[ USS CHENANGO ]  A Personal Account of WWII Transfer to California
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  Transfer to California ...
(Journal 4 of 14)
  It was a pretty good distance from Virginia to California, so the Navy got me a train ride with all the trimmings Pullman births, dinning-car, nice. I stowed my gear, got on board and settled down for a long cross country ride. I had brought a note book with writing paper, as I owed everyone a letter or at least a note. I had started a letter and was sitting deep in thought about what I was doing. The next thing I knew, someone had me by the shoulder. It was not a hard grab but it did startle me for a moment.I looked up and saw an M.P. (Military police) He asked me to stow my gear and follow him. I did as he requested, and followed him through several cars, and entered one of the last ones. There, was a Navy officer, and the Navy M.P. who I followed. After the usual salute, I was asked to sit down. I could not comprehend what he was telling me. I had been selected to assist these M.P’s through the travel to San Francisco. I was not asked, It was an order. I was given the M.P. paraphernalia and a talk about how to conduct myself, and what to do in the event of an emergency. My head was spinning I heard the word, but I had a hard time digesting this conversation. Gee, I was only eighteen years old. I don’t know why they selected me, there were a lot of service people on that train. It might have been my boxing record while I was in Boot Camp, I never learned.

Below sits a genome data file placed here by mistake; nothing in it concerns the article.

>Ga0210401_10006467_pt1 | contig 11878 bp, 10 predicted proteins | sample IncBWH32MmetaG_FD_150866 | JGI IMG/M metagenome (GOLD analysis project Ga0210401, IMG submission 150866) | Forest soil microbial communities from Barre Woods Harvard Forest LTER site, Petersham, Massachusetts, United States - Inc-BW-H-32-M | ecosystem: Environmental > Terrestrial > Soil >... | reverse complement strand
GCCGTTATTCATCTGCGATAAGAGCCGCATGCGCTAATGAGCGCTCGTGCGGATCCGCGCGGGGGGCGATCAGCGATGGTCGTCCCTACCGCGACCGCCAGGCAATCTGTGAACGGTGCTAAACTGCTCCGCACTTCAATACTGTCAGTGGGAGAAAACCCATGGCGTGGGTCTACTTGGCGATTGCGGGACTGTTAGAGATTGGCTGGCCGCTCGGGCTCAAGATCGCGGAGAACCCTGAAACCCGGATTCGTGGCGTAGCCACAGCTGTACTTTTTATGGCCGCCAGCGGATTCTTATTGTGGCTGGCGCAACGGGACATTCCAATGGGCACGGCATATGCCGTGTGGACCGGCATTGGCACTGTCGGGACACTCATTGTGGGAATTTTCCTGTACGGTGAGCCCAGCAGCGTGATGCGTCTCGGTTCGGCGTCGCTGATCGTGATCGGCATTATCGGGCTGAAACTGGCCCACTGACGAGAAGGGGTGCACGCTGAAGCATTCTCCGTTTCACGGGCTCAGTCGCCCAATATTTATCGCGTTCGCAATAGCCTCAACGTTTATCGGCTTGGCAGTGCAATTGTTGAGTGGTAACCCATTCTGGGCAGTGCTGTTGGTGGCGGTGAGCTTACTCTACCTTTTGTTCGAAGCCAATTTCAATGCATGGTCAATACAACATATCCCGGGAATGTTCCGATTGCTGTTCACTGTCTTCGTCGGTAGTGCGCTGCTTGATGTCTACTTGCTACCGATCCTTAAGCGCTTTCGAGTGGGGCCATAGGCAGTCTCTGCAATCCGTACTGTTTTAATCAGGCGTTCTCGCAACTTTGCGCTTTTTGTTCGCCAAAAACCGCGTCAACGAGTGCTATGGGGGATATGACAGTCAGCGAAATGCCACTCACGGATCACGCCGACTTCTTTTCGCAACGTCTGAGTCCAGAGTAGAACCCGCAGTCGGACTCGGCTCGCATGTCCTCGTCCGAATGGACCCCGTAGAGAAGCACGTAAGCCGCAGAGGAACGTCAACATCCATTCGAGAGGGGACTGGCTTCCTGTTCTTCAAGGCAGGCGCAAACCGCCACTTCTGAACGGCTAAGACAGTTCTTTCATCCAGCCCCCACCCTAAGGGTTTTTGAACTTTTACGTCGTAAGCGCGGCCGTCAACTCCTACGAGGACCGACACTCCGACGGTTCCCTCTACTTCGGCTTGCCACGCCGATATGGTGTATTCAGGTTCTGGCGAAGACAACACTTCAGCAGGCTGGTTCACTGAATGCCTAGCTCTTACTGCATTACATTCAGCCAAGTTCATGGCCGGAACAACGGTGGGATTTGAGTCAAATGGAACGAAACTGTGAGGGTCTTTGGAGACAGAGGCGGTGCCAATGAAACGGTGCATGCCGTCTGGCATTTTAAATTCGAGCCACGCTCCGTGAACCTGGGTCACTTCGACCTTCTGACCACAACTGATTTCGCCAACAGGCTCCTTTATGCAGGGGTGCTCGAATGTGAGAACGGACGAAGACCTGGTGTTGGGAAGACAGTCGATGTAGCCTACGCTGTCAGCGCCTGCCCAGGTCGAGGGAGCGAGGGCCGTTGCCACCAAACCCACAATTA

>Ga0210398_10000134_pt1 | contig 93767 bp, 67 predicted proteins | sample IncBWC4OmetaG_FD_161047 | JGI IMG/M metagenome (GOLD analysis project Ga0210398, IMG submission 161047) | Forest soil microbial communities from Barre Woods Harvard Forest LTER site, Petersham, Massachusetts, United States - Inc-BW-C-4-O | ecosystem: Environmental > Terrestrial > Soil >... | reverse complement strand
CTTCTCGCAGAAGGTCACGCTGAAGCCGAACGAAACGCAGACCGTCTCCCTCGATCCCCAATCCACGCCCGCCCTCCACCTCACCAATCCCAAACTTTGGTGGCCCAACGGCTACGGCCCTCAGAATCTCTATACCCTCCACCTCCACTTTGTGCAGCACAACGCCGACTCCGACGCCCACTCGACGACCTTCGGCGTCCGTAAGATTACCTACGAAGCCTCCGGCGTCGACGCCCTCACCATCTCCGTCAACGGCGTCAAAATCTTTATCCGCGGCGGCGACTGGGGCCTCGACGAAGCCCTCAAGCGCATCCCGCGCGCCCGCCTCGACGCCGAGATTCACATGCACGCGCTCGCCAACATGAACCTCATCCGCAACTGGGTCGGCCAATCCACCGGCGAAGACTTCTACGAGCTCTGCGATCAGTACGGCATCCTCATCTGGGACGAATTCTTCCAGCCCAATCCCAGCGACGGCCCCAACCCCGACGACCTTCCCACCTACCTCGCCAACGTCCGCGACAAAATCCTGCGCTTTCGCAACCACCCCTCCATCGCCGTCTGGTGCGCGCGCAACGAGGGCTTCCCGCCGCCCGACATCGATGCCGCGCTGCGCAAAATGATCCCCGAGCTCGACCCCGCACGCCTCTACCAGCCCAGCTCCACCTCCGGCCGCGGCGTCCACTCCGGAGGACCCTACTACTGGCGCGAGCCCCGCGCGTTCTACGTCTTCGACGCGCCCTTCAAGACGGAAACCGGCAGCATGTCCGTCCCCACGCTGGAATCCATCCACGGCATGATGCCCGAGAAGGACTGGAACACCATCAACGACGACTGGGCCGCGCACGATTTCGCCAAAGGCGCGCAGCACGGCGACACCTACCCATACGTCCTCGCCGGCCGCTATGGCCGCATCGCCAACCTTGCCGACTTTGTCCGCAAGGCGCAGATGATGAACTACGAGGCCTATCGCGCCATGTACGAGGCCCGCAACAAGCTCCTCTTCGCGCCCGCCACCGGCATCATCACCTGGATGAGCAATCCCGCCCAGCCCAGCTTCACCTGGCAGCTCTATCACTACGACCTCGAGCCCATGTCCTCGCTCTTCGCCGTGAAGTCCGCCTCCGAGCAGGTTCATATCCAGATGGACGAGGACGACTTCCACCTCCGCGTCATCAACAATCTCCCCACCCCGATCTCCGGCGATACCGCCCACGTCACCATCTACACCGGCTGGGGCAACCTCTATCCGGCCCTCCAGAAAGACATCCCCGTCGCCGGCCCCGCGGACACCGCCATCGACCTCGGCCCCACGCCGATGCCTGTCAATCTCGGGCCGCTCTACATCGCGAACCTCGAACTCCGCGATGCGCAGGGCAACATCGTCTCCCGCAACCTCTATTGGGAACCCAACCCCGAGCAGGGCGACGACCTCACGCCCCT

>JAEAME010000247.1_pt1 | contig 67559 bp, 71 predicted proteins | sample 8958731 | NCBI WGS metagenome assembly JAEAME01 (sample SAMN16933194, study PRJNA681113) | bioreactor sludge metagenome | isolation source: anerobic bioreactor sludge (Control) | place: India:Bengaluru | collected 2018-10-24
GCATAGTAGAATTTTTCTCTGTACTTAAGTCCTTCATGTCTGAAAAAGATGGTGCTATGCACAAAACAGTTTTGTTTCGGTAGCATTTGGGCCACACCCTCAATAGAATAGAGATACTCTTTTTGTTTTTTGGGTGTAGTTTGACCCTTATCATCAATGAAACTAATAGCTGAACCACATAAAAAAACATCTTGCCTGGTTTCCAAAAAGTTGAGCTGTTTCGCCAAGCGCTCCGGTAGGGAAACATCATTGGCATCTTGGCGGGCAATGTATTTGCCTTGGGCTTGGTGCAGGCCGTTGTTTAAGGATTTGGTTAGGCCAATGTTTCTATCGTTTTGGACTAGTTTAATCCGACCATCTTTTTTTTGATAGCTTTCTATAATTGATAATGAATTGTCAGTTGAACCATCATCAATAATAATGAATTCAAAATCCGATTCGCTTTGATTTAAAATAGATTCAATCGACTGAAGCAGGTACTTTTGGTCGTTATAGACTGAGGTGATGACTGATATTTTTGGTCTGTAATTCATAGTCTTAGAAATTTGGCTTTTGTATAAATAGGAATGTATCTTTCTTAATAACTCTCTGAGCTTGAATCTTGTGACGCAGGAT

Basically I was to walk through the train about once an hour, and report anything that did not look proper. I was to get off the train at all stops and observe the routine comings and goings, and report anything unusual. That was about it. It took several days to get to California, and I did not experience any problems throughout the trip. I was told that my service record would reflect that I had served in an M.P. capacity, and a report on this matter.

There was one good thing about this episode. In all the walks through all those cars, I started to get my sea legs. I was definitely going to need them when I was out to sea. At this point in time we could not get there fast enough. My days were occupied with the M.P. duty, while my night held dreams of Chenango on the high seas. There was a lot going on in my young mind. I had all the emotions except fear. That never crossed my mind. There was a lot of CLICK ADE CLACK of the wheels on the tracks, and then we were in California. What lied ahead for me?

Next Journal: "Bob Hope in California"
Journal 1
Journal 2
Journal 3
Journal 4
Journal 5
Journal 6
Journal 7
Journal 8
Journal 9
Journal 10
Journal 11
Journal 12
Journal 13
Journal 14